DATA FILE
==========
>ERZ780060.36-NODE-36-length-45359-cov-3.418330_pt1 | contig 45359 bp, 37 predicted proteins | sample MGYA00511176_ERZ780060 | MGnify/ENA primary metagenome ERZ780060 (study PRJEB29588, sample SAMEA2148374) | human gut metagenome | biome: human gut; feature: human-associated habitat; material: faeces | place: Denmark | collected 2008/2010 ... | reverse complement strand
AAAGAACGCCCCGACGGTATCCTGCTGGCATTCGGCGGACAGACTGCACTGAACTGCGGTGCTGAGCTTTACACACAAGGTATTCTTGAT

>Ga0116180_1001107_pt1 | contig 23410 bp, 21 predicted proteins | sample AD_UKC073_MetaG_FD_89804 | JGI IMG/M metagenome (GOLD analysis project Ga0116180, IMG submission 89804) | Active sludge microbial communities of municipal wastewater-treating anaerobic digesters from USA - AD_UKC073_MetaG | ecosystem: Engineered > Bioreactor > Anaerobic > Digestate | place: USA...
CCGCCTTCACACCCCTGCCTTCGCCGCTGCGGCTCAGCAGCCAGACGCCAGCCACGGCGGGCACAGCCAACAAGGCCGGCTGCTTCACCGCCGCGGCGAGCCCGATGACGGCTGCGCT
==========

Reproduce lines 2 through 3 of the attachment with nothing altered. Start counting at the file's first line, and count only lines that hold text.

AAAGAACGCCCCGACGGTATCCTGCTGGCATTCGGCGGACAGACTGCACTGAACTGCGGTGCTGAGCTTTACACACAAGGTATTCTTGAT

>Ga0116180_1001107_pt1 | contig 23410 bp, 21 predicted proteins | sample AD_UKC073_MetaG_FD_89804 | JGI IMG/M metagenome (GOLD analysis project Ga0116180, IMG submission 89804) | Active sludge microbial communities of municipal wastewater-treating anaerobic digesters from USA - AD_UKC073_MetaG | ecosystem: Engineered > Bioreactor > Anaerobic > Digestate | place: USA...